The plot itself is unsubtle and written from our perspective with our hindsight: the Nazis are all monsters, not necessarily the dominant view of the time as is shown via the Mitfords and Wallis and Edward VIII.
Despite lots of niggles, though, I still found this an engrossing read: it could just be better than it manages to be - 3.5 stars.
The book begins with the murder of Anna Hansen, who Clara knew previously as a dancer and an artist’s model, but who was about to marry an SS officer and was attending one of the government’s Reich Bride Schools. When Clara’s friend, journalist Mary Harker, returns from covering the Spanish Civil War, she is interested in the crime. At first, it seems the regime is covering it up as an embarrassment, but then the Gestapo become involved. What did Anna know, or do, that got her killed and why is Clara suddenly under suspicion?
This is an exciting and, I found, a much more enjoyable read than the first book – with Clara a much more rounded character. Again, the author has used so many real life people in this novel; not only the intensely creepy Goebbels and his wife, Magda, but all of the Nazi elite (there is a fascinating trip to Goering’s vast hunting lodge, Carinall), a brief cameo appearance by Charles Lindbergh, as well as visiting British dignitaries, the Duke of Windsor and Wallis Simpson, on a honeymoon to Nazi Germany, and two of the Mitford sisters – Unity (wonderfully eccentric and deranged) and the cool and capable Diana. There are also two more men in Clara’s life; Englishman Ralph Sommers and Oberst Arno Strauss, friend of her new co-star the WWI flying hero, Ernst Udet. It is clear that war is expected and that Germany are preparing for a totally different kind of conflict than any seen before. The bombing of civilians in Spain suggests that air attacks will be used and the British want to find out what Germany has planned.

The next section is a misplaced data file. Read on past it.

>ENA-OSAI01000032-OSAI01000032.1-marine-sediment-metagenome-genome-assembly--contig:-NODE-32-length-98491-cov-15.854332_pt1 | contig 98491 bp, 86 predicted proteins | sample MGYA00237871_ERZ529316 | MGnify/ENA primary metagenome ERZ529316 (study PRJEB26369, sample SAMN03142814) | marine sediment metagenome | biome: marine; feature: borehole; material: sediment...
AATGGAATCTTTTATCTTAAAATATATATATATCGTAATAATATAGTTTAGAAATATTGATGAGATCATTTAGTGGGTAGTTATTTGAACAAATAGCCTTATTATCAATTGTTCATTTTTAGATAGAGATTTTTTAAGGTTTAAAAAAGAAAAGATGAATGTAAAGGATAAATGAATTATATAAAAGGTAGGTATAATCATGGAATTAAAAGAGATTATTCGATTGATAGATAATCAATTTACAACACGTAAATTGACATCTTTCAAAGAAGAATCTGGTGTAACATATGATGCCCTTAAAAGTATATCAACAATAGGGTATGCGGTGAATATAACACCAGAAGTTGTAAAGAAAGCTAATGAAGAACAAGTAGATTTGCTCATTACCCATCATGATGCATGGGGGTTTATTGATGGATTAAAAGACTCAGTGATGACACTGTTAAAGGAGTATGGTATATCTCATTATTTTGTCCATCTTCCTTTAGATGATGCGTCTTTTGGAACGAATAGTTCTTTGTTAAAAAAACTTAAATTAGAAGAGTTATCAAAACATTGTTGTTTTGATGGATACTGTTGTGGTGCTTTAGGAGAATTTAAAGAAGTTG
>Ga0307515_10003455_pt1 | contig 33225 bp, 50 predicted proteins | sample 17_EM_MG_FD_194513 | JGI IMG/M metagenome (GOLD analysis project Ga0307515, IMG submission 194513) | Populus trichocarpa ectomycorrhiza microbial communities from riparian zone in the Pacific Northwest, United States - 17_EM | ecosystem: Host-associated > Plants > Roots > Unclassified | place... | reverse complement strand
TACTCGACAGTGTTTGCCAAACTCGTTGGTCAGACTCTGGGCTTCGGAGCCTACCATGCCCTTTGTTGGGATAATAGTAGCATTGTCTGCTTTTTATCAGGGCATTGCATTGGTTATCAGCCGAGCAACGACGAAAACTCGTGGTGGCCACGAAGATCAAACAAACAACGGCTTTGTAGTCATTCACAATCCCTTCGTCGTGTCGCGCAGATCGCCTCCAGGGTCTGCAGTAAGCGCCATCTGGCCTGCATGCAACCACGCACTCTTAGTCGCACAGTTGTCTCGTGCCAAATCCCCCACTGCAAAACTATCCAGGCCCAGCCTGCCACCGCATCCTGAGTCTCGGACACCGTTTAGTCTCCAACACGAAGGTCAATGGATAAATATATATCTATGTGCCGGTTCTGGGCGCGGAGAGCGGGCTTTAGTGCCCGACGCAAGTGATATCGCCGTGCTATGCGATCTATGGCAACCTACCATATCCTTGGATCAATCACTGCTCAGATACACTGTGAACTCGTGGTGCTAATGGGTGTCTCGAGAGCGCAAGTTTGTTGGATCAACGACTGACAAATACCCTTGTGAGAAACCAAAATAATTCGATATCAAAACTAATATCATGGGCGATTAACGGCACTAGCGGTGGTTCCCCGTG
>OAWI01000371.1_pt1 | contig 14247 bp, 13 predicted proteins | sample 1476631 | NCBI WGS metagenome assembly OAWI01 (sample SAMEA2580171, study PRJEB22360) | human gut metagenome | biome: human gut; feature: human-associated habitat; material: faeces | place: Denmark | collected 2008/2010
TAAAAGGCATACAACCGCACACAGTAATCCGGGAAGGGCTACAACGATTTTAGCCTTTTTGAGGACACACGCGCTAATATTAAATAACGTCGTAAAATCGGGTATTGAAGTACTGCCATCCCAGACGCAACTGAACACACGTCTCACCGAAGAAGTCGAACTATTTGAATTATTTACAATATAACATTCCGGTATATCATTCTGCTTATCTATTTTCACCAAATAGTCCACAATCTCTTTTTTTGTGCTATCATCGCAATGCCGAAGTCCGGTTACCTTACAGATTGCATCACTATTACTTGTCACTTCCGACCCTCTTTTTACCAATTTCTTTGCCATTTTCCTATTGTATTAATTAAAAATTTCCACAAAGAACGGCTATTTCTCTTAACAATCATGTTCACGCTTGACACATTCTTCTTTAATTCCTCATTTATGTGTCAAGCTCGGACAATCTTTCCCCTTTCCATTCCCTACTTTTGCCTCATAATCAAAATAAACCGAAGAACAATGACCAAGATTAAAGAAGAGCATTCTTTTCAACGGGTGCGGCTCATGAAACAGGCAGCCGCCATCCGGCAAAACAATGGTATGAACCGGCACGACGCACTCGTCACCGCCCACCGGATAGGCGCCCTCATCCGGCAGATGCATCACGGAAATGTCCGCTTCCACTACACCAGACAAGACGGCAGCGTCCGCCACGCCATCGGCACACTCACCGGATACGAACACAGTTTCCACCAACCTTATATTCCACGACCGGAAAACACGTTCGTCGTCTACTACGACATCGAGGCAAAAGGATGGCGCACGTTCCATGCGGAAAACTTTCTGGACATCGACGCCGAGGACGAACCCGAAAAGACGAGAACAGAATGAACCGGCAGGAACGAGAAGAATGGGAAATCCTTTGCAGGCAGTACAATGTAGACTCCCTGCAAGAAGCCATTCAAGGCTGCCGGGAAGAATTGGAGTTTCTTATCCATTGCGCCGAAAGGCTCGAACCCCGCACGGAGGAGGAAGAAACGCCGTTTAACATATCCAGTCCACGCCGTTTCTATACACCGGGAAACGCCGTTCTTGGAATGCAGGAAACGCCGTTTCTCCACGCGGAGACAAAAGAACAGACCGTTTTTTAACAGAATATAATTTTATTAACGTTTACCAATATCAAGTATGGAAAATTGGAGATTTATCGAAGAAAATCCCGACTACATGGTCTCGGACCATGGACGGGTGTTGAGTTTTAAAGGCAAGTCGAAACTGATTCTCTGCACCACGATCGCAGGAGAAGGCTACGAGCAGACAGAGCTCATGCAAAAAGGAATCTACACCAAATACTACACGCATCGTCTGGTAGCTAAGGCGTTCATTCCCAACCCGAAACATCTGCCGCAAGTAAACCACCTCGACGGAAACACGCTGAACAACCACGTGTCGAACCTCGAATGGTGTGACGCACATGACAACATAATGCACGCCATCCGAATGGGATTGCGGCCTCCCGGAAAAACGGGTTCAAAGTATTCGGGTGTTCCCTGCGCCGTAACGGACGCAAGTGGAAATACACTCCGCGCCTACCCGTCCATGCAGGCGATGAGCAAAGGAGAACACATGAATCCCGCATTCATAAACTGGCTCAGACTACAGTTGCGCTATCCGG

I really think that Jane Thynne has the makings of a wonderful series here. With Black Roses I had a few reservations, but this, second book, is much more assured and interesting than the first – fast paced and well plotted, with good characters and fascinating historical cameo appearances. It is certainly a series I will follow and, hopefully, Clara will have many more adventures. Lastly, I received a copy of this book from the publishers, via NetGalley, for review.
The Winter Garden is a fantastic book with great pace and a superb flow of almost individual story lines that combine and build into a bigger picture just like tributaries such as the rivers Spree and the Havel ultimately merging into the Elbe.
This fantastic author takes us on a journey through 1937 Germany using wonderfully powerful characters, eloquently described locations and a deft mix of history.
I am eagerly awaiting the third Clara Vine book.